Over a hundred years before English preteen girls commenced at concert halls to worship One Direction, they were tough and savvy factory employees, demanding respect from superiors who left them drastically underpaid and unappreciated.
Factory workers always had a tempestuous relationship with the bosses of Bryant & May, a company dedicated to manufacturing matches. In 1882, Theodore Bryant, one of these bosses, deducted a shilling from each worker’s pay to erect a statue of his personal hero, William Gladstone.
The young women felt so put out that they pelted the statue with stones at the unveiling – some even cut their arms and bled on the statue, making the phrase “paid for by blood” quite literal.
The events that started the strike of 1888 began when Annie Besant, an activist and journalist, published an article titled “White Slavery in London” in her paper, The Link.
Besant found the working conditions in the factory deplorable. Women and girls worked fourteen hour days and were paid as little as four shillings a week (its equivalent today would be £17.40, or $27.71), with most of their salary paid back to the factory through a system of purposeless fines.
In addition, the women often had severe health complications due to working with white phosphorous. The workers were most often afflicted with phossy jaw, which caused the jaw bone to abscess and turn greenish-white. Phossy jaw often permanently disfigured its victims, and it sometimes caused severe brain damage.
When Besant’s article about Bryant & May was published, the management at the factory attempted to get the women who worked there to sign a statement. By signing it, the women were effectively saying that they were happy with their workplace and that Besant’s article was incorrect. The workers refused to do so.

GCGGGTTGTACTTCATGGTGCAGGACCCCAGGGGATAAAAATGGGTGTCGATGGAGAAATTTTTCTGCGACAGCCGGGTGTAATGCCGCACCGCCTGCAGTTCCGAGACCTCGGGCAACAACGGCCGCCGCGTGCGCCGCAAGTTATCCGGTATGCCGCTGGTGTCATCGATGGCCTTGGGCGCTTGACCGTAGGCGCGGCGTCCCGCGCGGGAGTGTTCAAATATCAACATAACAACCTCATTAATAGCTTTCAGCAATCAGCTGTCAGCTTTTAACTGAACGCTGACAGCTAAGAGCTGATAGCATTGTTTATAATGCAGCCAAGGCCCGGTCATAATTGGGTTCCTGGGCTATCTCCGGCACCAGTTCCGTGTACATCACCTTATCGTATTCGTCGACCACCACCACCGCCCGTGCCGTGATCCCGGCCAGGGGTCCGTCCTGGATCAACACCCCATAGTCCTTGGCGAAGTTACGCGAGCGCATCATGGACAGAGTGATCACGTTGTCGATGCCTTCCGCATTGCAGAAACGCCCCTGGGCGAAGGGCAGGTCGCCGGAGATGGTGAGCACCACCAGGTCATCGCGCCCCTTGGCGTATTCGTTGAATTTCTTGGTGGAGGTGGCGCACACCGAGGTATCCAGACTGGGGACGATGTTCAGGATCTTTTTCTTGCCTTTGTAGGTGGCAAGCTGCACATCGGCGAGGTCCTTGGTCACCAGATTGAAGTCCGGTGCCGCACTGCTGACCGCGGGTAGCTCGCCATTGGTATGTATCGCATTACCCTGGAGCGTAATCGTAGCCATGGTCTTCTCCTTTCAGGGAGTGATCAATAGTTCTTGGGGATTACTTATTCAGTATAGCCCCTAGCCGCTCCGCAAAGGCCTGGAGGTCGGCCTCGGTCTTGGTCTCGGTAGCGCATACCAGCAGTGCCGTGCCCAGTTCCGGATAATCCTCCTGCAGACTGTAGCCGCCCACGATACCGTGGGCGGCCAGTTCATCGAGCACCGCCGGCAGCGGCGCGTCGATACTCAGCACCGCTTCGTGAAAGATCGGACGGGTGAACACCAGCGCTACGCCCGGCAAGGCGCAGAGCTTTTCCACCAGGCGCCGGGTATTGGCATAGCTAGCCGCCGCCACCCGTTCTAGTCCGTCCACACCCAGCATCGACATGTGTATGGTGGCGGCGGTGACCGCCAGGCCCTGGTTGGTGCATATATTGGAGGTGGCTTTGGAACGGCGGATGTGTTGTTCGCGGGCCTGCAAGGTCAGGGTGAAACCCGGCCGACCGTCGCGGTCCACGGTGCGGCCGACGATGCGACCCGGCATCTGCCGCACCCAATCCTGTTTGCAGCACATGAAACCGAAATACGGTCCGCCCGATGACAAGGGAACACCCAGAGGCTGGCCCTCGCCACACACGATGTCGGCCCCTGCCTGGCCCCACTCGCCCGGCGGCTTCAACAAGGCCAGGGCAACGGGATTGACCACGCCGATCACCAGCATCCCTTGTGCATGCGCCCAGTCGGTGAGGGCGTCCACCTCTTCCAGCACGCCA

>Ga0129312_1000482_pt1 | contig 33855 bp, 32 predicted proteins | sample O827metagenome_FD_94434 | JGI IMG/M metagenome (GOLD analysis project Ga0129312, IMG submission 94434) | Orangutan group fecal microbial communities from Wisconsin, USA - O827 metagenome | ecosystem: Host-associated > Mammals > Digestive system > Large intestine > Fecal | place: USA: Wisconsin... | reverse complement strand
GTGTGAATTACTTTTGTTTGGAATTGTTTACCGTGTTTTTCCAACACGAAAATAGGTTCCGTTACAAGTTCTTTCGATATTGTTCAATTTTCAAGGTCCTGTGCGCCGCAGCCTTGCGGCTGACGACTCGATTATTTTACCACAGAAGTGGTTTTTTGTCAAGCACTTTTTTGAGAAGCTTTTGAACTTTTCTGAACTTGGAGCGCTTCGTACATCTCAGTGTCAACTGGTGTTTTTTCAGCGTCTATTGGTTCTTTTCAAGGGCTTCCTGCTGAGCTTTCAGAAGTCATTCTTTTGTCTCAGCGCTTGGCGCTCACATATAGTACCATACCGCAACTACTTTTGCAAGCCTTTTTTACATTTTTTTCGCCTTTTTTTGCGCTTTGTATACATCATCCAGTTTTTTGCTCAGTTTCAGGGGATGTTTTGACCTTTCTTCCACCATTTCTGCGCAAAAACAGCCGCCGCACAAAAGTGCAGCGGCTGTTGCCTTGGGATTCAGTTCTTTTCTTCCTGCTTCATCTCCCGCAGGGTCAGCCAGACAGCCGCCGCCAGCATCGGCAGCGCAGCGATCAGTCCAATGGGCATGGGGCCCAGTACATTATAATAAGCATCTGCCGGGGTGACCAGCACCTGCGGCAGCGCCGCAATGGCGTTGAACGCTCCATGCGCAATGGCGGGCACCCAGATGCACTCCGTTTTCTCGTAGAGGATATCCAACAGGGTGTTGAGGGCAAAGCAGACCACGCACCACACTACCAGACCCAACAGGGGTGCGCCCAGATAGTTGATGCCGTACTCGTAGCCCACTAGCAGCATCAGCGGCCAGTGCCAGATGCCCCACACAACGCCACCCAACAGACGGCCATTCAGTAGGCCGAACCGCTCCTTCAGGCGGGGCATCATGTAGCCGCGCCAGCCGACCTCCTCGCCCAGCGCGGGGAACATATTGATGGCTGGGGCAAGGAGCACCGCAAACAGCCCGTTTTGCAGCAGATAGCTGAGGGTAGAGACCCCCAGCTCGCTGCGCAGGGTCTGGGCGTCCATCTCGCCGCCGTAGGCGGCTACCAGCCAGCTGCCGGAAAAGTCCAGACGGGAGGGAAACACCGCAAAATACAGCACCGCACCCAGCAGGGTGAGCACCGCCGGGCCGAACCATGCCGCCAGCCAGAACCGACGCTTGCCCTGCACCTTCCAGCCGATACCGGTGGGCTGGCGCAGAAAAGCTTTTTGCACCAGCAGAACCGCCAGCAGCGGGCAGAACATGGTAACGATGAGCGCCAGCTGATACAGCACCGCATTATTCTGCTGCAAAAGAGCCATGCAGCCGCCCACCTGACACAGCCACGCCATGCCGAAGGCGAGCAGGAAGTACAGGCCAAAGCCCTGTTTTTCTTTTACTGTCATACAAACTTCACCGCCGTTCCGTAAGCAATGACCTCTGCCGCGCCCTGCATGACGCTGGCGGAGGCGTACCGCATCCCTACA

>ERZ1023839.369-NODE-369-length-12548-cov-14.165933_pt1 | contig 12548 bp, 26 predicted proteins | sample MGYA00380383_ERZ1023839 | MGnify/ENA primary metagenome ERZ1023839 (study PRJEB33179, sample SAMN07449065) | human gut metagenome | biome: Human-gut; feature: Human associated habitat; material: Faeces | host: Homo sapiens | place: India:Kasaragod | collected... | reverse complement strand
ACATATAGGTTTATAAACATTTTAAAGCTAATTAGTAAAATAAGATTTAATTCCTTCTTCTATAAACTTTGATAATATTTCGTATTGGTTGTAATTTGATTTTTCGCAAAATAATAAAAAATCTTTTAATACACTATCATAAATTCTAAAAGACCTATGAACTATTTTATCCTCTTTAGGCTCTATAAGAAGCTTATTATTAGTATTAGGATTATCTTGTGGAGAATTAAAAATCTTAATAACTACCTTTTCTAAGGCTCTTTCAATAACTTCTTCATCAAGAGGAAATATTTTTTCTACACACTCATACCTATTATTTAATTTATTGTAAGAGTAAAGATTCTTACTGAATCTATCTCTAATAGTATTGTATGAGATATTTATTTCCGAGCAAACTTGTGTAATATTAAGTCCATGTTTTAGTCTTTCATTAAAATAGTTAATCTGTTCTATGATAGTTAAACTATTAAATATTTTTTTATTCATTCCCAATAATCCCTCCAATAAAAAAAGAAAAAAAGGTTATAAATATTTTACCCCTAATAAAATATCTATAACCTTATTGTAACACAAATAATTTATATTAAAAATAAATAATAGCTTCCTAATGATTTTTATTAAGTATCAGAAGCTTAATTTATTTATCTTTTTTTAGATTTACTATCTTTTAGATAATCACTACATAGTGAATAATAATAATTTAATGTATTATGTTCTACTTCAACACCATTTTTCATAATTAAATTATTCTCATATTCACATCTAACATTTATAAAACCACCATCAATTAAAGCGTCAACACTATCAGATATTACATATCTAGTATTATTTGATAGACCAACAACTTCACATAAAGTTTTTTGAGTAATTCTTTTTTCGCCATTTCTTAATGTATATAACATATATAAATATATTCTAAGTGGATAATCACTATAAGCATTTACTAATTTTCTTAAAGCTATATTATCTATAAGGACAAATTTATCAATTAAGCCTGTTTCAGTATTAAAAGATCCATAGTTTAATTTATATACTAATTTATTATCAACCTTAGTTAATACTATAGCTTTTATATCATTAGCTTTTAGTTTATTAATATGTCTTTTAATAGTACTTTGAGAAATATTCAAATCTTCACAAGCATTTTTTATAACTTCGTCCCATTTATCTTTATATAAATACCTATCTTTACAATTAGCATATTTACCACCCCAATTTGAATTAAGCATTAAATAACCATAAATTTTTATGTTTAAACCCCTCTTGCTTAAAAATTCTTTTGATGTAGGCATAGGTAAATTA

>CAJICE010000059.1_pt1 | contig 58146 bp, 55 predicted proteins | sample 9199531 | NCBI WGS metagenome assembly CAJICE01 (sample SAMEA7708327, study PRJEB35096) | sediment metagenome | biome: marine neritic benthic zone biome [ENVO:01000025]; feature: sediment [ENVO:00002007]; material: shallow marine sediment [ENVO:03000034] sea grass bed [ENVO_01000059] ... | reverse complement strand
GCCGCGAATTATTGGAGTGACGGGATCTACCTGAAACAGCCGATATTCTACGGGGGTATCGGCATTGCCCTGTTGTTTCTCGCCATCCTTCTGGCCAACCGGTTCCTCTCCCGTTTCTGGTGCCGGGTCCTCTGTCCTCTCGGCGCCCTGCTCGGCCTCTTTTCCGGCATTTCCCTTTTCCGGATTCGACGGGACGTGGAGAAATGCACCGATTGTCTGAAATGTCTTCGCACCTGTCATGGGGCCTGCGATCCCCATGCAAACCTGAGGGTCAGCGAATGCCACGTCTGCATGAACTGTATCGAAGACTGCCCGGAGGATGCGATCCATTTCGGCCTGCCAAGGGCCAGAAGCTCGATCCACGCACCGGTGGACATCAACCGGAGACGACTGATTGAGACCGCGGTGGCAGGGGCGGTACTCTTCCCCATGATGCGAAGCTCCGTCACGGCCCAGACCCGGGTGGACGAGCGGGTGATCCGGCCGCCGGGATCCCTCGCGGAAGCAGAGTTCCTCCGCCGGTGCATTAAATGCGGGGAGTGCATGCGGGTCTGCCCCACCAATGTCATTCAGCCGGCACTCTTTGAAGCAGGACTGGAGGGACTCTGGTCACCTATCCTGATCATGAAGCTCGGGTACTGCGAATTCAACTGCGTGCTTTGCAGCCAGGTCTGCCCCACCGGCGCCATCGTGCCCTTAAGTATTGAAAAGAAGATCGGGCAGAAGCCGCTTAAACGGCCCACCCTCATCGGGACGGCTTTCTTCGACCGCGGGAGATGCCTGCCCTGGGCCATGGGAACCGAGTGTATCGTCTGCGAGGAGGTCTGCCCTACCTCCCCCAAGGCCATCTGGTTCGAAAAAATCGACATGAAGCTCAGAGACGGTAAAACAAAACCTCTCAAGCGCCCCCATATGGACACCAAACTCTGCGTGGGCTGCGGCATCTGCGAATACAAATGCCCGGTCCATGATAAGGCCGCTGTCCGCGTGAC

Soon after, the woman assumed to be the leader of the rebelling force was let go. It was the straw that broke the camel’s back. By the end of the first day, approximately 1,500 women and girls had gone on strike in a show of support for their peers.
A large group of these women went to Besant for help. Besant, at first disheartened by the drastic action the workers had taken, agreed to assist them, and the ‘Matchgirls’ Union was formed.
To fund the union and to set up a strike headquarters, the women and girls went door-to-door to collect donations, and Besant used her journalist connections to advertise and call for donations in various papers. The union even had support from the London Trades Council.
After three weeks of the strike, the management at Bryant & May caved in. The company announced that it would re-employ the women they had fired, end the fines system, and allow workers to eat in a separate room away from the white phosphorous that caused so many health problems.
These women and girls, some as young as 12-years-old, would prove to be an inspiration for women and workers across England. There was a sharp rise in strikes in 1889 – a large number of which involved women.
The strikes inspired Ripper Street writer Richard Warlow and Historian Leo Hollis to write some anarchy-prone female characters of their own. Where the ‘Matchgirls’ used (mainly) peaceful means, unlike in Ripper Street, Episode 3 where a group of women terrorized East London to achieve their means.
The most notable strike to have been influenced by the matchgirls was the Great Dock Strike of 1889, particularly because many dock workers were friends or family of the matchgirls.
By Caroline Liddick